13 min read

Grief, trauma, and Rebirth

Does Aerith die at the end of Final Fantasy VII Rebirth? The answer to that's not easy—and that's the point. Grief is confusing.
A screenshot from Final Fantasy VII Rebirth with Cloud Strife standing on a pure white background.

Does Aerith die at the end of Final Fantasy VII Rebirth? The answer to that's not easy—and that's the point. Grief is confusing.

We're living in the age of the remake. From Wii U ports on Nintendo Switch to Live A Live finally coming to North America, Demon's Souls looking better than ever on PlayStation 5, and Suikoden making a triumphant return later this year, fans are rediscovering their favourite games at a notable rate. Chief among those has been Square Enix's long-awaited remake of its 1997 classic, Final Fantasy VII.

The most ambitious remakes, however, don't seek to create carbon copies of the original experience in a modern environment. Instead, they find success in emulating the emotions we had playing those games in the first place. Like Final Fantasy VII Remake before it, 2024's Final Fantasy VII Rebirth—the second in Square Enix's remake trilogy—hangs onto weaponized nostalgia to sell players a story that pulls deeply on our memories of playing the original Final Fantasy VII in the late-90s. It understands all the feelings we had racing through adolescent veins in 1997, and, deftly, unravels and examines them while we watch on, enraptured by games that looks and play nothing like the PlayStation original, but feel right.

When it comes to emotions in Final Fantasy VII, and recapturing the magic of the original in 1997, nothing comes close to that scene, the one everyone playing the remake trilogy has been waiting for.

The one that changed video game history.

Spoiler Warning! From now until the end of this piece, I'll be discussing full spoilers for Final Fantasy VII, Final Fantasy VII Remake, and Final Fantasy VII Rebirth

Final Fantasy VII Rebirth wraps up with the original game's most dramatic moment: Cloud and co. finally catch up to the real Sephiroth in the Forgotten Capital, where he seeks the Black Materia in hopes of using to summon a capital-M Meteor to destroy the world—taking humanity's corruption along with it and allowing Sephiroth to absorb the Lifestream's magic and remake reality to his preference. As the last Cetra (an ancient group of people with deep magic connected to the planet's Lifestream), Aerith is the only person who can use the White Materia to summon a capital-H Holy spell to protect the planet. In one of gaming's most iconic twists, Sephiroth kills Aerith, paving the way for his victory and breaking the hearts of millions of teenaged gamers in the late '90s.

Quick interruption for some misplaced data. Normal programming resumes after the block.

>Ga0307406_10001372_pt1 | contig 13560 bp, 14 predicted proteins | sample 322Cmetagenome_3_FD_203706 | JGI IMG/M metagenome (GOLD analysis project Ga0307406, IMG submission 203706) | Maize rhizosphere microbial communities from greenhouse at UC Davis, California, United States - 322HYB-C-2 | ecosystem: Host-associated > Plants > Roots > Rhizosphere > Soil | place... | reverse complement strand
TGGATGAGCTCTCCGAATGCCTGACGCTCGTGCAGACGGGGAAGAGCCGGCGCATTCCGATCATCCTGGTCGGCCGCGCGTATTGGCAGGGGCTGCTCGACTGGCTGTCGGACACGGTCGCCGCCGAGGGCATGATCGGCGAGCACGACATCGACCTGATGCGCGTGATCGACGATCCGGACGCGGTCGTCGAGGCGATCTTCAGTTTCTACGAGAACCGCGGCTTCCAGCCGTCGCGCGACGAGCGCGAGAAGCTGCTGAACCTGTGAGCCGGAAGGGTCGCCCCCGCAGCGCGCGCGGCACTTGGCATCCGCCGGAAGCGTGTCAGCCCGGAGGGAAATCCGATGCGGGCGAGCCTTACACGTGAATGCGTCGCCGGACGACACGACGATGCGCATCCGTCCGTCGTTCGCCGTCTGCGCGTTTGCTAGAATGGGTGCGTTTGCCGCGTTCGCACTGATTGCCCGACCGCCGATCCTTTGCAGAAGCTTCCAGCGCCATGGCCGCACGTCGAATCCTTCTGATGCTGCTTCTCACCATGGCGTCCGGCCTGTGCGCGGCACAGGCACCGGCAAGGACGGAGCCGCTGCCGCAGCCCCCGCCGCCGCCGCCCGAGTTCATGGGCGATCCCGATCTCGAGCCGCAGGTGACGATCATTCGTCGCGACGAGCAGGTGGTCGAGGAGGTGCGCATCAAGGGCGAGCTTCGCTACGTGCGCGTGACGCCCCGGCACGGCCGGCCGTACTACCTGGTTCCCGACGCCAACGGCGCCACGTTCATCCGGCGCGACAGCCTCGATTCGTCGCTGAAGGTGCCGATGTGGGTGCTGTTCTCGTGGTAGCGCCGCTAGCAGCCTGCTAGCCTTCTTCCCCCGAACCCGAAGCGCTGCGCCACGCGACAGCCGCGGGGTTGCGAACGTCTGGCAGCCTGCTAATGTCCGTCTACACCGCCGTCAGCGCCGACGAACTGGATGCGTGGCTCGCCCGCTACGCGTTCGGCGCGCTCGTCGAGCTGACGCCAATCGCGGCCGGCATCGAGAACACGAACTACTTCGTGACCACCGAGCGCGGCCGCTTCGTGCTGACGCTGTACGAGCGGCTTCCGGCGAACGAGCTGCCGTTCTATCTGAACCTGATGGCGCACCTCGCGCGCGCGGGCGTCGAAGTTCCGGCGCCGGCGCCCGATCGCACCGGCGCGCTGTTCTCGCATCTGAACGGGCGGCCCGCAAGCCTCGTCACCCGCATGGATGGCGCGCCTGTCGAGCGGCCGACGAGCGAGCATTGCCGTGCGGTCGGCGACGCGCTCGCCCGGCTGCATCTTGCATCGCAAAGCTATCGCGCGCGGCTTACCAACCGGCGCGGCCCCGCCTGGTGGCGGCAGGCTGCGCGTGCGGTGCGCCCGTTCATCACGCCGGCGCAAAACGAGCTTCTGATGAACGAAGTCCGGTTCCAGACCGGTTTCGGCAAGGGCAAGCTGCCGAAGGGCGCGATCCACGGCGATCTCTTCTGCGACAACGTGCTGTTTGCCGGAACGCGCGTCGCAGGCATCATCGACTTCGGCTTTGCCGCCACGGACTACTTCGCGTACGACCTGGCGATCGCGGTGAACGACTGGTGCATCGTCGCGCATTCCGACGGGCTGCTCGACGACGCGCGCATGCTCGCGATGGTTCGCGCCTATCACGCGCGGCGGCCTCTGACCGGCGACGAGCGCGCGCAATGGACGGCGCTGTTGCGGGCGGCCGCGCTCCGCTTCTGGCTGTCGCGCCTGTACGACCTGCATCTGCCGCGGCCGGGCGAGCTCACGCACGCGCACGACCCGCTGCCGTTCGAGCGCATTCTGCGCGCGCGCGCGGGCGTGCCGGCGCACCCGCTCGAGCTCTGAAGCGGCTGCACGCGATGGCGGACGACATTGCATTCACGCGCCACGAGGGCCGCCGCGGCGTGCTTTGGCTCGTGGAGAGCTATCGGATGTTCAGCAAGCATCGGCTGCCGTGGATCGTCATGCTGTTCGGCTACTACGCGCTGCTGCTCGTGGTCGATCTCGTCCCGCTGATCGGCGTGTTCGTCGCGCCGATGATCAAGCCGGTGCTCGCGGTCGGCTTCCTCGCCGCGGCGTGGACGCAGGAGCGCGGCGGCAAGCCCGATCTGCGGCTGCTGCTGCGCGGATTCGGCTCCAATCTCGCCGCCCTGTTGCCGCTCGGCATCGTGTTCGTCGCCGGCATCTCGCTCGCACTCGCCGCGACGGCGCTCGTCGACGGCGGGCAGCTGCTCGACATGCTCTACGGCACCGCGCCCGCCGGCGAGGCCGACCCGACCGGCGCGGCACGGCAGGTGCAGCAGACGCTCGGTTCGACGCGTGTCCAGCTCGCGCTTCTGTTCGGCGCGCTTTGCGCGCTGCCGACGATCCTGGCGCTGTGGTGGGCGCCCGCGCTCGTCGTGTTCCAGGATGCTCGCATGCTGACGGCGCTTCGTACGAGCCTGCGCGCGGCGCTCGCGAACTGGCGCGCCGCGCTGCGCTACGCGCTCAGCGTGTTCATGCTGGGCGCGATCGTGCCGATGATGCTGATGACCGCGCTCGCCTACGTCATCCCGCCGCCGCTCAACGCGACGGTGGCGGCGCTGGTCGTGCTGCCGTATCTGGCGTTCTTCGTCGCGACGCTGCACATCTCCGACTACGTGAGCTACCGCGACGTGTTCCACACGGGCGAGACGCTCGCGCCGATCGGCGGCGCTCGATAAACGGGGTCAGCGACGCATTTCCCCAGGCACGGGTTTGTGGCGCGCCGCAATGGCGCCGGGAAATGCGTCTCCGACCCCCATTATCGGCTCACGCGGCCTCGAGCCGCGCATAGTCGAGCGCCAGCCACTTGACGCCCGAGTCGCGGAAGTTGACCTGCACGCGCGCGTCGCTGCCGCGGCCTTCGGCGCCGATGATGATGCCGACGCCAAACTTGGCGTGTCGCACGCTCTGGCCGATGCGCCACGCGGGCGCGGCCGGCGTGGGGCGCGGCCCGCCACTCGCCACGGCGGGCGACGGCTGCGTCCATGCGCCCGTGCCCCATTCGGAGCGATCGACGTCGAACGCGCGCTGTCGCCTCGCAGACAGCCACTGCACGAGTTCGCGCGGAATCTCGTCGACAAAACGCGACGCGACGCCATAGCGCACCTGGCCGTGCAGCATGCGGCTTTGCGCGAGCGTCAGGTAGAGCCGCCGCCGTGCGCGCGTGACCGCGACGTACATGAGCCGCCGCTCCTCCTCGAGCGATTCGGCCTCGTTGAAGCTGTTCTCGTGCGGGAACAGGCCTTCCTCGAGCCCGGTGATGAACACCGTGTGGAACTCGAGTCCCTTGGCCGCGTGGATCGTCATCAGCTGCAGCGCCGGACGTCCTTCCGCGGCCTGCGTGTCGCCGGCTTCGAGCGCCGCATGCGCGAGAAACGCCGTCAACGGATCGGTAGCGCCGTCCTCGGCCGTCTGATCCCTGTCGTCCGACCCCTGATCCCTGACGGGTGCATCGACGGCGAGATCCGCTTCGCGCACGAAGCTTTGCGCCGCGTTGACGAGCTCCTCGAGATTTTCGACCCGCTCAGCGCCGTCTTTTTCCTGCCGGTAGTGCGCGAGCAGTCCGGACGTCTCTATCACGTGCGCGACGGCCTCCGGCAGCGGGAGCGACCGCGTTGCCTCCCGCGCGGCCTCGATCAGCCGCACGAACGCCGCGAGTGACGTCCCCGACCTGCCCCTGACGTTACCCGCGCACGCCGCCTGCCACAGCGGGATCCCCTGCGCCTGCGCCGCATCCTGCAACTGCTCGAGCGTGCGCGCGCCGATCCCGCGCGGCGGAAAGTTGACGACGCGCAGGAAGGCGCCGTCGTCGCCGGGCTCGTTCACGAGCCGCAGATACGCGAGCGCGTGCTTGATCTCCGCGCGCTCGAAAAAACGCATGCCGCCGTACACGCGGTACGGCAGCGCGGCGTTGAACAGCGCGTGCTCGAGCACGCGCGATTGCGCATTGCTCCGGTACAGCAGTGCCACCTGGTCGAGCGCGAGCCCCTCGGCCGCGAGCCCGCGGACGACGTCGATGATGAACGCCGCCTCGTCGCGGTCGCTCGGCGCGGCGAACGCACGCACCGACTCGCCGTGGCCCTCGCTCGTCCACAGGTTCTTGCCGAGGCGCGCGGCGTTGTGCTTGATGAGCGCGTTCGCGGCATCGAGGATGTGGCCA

Fans were on the edge of their seats to see how Rebirth would handle this fateful encounter—even the New York Times got in on the fun—and whether a remake series seemingly obsessed with rewriting the past would reverse course and do what everyone wished they could've done in 1997: Save Aerith.

What we got, however, leaned into the game's oeuvre of multiple timelines/worlds, and fans, along with Cloud, saw Aerith both killed and saved. Without a clear dump of expository answers, many players found this ending ambiguous and frustrating. Did Aerith die? Or did she live?

Which version of events is real?

But, that's exactly the question Final Fantasy VII's been asking since 1997.

It's easy to look at Rebirth's ending and see a vast multiverse foundation, meant to justify all the spinoffs and changes made between the original and the remakes. There are even multiple remakes of Final Fantasy VII. Multiverses are hot right now. But, in reality, the ephemerality of Rebirth's "other worlds" are meant to symbolize exactly the opposite: perception is not reality. Reality is reality, and despite the Lifestream's ability to create new worlds where might-have-beens can play out, the game shows us over and over again that the planet always has a knack for getting back on course.

In this way, Rebirth is an exploration of trauma and avoidance, of Cloud's emotional naivety and inability to accept and deal with the deaths of his mother, best friend (another SOLDIER named Zack Fair, who plays a substantial role in Rebirth) and, now, Aerith. Instead, he creates a new world in his mind, hiding these truths away, so he doesn't have to emotionally process the grief he's hidden away by reshaping himself into a hardened, ice-in-his-veins SOLDIER.

Cloud's surprisingly fierce love is matched only by his fierce loyalty to his family and friends. He's a mercenary by trade, and does everything he can to convince those around him that he's unflappable and tough as shit, but, in his heart, he's tightly connected to those he loves, and will do anything he can to protect them—possibly even destroy a world that exists only in his broken psyche.

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A Twitter account called Shinra Archaeology Department paraphrased this comment from Final Fantasy VII Rebirth director Tetsuya Nomura: "When you actually lose someone you cherish in the real world, you aren't able to accept it right away. FFVII Rebirth strives to depict that inability to accept the loss of someone precious to you. Cloud's psychic interference reflects this state of mind."

Final Fantasy VII has always been a story about processing trauma—a world's trauma at being exploited for capitalistic gains, Sephiroth's trauma of discovering his parentage, Cloud's trauma of *takes deep breath* childhood insecurity, social isolation, his mother's death, his village being razed to the ground, his idol's heel turn, his best friend's effortless success and death, being subjected to genetic experiments, and, well, there's a lot there.